An Indonesian police chief and nine elite officers were removed from their posts and 18 others were being investigated for responsibility in the firing of teargas inside a soccer stadium that led to a crush, killing at least 125 people, officials said.
Indonesian police are facing increasing pressure over their management of crowds during the Kanjuruhan stadium disaster.
Officers fired teargas in response to a pitch invasion by fans at the overcrowded stadium in Malang regency, East Java, on Saturday night, creating panic among supporters. Three witnesses told the Guardian teargas was fired not only at fans on the pitch but also at crowds who had remained in the stands, and that no warning was given.
People scrambled to escape, prompting a deadly rush in which many were suffocated or crushed. A further 323 people were injured, some of whom were in a critical condition. At least 32 children were among those killed. The youngest was aged three or four, according to an official.
“I held out in the stands even as the gas strangled my throat,” said one fan who struggled to leave because the exit was packed with people. In my 20 years as an [Arema fan], I have never felt as terrified as I did that night.”
Fifa stadium safety guidance states that “crowd control gas” should not be carried or used by stewards or police inside stadiums.
Indonesia’s chief security minister, Mahfud MD, said on Monday an independent fact-finding team would be formed to investigate the disaster.
Separately, a national police spokesperson, Dedy Prasetyo, said the Malang police chief Ferli Hidayat had been removed along with nine members of an elite police mobile brigade and face possible dismissal in a police ethics trial. He said 18 officers responsible for firing the teargas, ranging from middle- to high-ranking, were being investigated.
Witnesses were being questioned and mobile phone and security camera footage examined, he added.
Rights experts have demanded that any inquiry be fully impartial.
Phil Robertson, the deputy Asia director for Human Rights Watch, called for the president, Joko Widodo, to establish an independent investigation, and publicly report the findings.
“All those responsible should be held accountable for this disaster, regardless of their status or position. It’s not enough for the national police and the Football Association of Indonesia to conduct their own investigation because they may be tempted to downplay or undermine full accountability for officials involved,” he said.
Fifa should also conduct an investigation and issue a public report of its findings, Robertson added.
Said Usman Hamid, the executive director of Amnesty International Indonesia, has also called for an inquiry, claiming “excessive force” had been used.
East Java’s police chief, Nico Afinta, defended the force’s response at a news conference on Sunday. He said other measures had been taken before teargas was used but that fans “began to attack the police, acting anarchically and burning vehicles”.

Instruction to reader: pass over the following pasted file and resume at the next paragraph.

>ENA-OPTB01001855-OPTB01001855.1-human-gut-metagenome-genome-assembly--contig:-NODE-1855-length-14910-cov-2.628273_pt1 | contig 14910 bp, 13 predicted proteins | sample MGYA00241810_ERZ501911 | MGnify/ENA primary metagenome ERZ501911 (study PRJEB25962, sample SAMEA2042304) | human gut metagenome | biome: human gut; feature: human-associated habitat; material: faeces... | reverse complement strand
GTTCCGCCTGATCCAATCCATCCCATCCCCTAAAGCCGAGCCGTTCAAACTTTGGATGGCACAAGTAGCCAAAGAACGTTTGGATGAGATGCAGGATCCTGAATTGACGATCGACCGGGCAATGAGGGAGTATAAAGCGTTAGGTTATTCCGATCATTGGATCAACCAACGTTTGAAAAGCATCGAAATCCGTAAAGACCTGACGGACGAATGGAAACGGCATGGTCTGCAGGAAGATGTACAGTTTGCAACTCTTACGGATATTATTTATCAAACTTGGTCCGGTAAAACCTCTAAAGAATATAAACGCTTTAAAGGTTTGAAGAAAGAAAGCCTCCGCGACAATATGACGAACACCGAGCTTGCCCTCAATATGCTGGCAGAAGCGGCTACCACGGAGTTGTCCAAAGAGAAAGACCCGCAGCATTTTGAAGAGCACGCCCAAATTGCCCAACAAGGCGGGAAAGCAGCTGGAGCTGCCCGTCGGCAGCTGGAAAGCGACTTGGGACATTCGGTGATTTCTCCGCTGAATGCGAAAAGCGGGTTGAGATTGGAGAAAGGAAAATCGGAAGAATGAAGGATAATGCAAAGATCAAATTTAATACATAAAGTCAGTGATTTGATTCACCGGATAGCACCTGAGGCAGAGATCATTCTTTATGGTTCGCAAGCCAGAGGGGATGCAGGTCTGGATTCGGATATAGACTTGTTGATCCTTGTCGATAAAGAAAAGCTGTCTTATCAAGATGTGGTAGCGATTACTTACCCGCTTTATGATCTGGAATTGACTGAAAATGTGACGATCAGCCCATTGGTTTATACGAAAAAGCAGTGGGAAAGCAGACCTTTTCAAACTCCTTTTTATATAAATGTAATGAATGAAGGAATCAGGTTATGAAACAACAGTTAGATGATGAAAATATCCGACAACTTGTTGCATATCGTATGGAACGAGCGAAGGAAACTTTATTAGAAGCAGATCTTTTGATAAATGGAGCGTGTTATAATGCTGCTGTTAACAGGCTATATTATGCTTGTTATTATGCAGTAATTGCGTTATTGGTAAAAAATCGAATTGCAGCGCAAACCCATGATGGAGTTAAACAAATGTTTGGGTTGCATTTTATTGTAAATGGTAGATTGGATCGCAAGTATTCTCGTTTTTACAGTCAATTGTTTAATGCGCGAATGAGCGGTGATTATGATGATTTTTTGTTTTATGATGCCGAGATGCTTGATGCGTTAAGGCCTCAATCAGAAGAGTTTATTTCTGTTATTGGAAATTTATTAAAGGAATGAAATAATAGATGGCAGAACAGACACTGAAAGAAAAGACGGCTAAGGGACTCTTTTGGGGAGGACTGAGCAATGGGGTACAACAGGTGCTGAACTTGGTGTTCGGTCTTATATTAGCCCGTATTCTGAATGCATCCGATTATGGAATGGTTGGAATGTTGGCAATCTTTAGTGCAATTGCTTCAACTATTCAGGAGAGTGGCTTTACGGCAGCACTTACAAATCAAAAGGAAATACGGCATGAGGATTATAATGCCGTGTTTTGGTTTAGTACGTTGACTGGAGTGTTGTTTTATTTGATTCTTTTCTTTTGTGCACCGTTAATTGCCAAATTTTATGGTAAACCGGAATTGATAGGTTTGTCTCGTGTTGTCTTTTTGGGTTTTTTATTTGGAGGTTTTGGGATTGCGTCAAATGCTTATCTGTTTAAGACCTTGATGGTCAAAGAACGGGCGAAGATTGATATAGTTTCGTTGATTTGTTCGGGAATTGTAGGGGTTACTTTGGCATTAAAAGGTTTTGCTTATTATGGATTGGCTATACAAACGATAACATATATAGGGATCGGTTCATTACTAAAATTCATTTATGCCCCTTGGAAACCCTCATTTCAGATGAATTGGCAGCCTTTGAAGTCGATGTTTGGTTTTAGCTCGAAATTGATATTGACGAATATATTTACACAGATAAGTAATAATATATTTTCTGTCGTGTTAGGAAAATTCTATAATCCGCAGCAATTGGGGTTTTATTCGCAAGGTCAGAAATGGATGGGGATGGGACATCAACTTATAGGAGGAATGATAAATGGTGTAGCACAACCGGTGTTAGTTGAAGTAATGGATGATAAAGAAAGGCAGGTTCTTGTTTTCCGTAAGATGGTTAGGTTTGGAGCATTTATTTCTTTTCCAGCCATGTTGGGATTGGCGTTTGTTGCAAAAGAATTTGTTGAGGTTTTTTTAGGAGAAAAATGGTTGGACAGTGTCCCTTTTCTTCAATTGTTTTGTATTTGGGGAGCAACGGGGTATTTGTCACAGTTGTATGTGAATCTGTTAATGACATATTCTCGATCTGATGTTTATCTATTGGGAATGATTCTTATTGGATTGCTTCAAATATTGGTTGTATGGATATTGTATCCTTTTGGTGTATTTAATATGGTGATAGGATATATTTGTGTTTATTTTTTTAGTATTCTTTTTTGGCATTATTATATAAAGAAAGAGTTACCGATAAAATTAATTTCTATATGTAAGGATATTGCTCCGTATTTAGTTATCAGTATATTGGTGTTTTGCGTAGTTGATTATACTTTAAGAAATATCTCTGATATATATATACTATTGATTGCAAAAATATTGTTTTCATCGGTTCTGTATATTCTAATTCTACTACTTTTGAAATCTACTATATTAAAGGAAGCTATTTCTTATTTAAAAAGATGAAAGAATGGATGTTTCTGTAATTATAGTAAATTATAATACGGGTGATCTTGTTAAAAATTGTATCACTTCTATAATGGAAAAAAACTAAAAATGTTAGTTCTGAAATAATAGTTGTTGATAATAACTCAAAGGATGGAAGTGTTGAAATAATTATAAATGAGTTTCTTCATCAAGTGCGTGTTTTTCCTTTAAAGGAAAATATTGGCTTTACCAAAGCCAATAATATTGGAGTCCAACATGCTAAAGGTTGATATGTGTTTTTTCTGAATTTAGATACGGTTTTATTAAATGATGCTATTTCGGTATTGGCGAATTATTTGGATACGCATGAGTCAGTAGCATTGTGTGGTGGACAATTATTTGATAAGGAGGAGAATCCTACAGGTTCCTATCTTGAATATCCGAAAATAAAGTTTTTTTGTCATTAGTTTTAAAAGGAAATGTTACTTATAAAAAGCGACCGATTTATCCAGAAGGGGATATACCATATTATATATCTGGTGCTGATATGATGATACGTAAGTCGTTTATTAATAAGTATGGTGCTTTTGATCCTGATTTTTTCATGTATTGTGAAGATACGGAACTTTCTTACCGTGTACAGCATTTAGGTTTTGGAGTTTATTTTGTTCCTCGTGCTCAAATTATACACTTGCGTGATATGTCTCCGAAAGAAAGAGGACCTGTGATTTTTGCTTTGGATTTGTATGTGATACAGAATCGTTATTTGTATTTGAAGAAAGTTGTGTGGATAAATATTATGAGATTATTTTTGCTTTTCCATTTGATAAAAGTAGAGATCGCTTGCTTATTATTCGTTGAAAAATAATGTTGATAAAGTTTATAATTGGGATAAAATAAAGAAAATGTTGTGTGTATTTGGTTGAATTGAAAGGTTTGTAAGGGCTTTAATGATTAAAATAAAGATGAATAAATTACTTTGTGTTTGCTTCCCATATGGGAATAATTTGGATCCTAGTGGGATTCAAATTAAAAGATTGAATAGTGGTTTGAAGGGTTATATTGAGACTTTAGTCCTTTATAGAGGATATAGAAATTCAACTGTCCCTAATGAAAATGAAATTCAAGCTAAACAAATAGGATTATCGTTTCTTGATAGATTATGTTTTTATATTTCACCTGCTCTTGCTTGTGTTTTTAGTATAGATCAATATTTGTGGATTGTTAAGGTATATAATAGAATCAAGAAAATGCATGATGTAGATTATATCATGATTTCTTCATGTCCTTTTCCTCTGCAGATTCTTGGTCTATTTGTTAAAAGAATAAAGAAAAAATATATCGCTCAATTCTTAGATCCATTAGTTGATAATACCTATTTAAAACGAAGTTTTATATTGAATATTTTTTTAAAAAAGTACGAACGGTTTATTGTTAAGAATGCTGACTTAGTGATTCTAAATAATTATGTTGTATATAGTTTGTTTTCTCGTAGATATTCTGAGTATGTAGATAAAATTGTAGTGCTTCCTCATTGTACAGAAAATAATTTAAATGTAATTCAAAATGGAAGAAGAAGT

A vigil was held outside the Kanjuruhan stadium on Sunday evening to remember the victims. Graffiti on the walls of the stadium revealed deep anger towards the authorities.
“My siblings were killed. Investigate thoroughly,” read one message scrawled on the stadium’s shutters, accompanied by a black ribbon and the date of the tragedy, according to Agence France-Presse. “ACAB”, an abbreviation for “all cops are bastards”, was sprayed on another wall.
Funerals were also held for victims. “My family and I didn’t think it would turn out like this,” Endah Wahyuni told Reuters. Her two younger brothers, Ahmad Cahyo, 15, and Muhammad Farel, 14, were among those killed. “They loved soccer but never watched Arema live at Kanjuruhan stadium. This was their first time,” she said.
Social media footage from inside the stadium showed chaotic scenes in which fans clambered to escape the teargas, some trying to carry other injured spectators to safety.
Only fans of Arema, the home side, were allowed to watch Saturday night’s match. Fans of the opposing team, Persebaya Surabaya, who won the match, were banned as a precaution to prevent violence between the two sides.
Indonesia has a long-running problem with football violence, fuelled by intense rivalry between teams. However, previous incidents have not been anywhere near as deadly as Saturday’s tragedy, which is one of the worst ever sports stadium disasters.
The Fifa president, Gianni Infantino, called the events “a dark day for all involved in football and a tragedy beyond comprehension”. Football teams around the world offered condolences, including Manchester United and Barcelona, while Real Madrid held a one-minute silence before their game on Sunday.
The Arema coach, Javier Roca, said on Sunday that fans had “died in the arms of players”, after some of the team stayed on the pitch when the game ended.
“Returning from the press conference, I saw the tragedy,” he said, adding that “the boys passed by with victims in their arms”.
“I think the police overstepped their mark, even though I wasn’t out there and didn’t experience the outcome,” the Chilean coach told the Spanish broadcaster Cadena Ser.
The Football Association of Indonesia (PSSI) secretary general, Yunus Yussi, said the body was in touch with Fifa about the crush and hoped to avoid sanctions.
Indonesia is due to host the 2023 Under-20 World Cup from 20 May to 11 June, with 24 participating teams. As the host, the country automatically qualifies.
Mahfud said the taskforce investigating the incident would include government officials, analysts, ministry representatives, football officials, academics and members of the media. It would aim to conclude its work within two to three weeks, he said.
Reuters, Agence France-Presse and Associated Press contributed to this report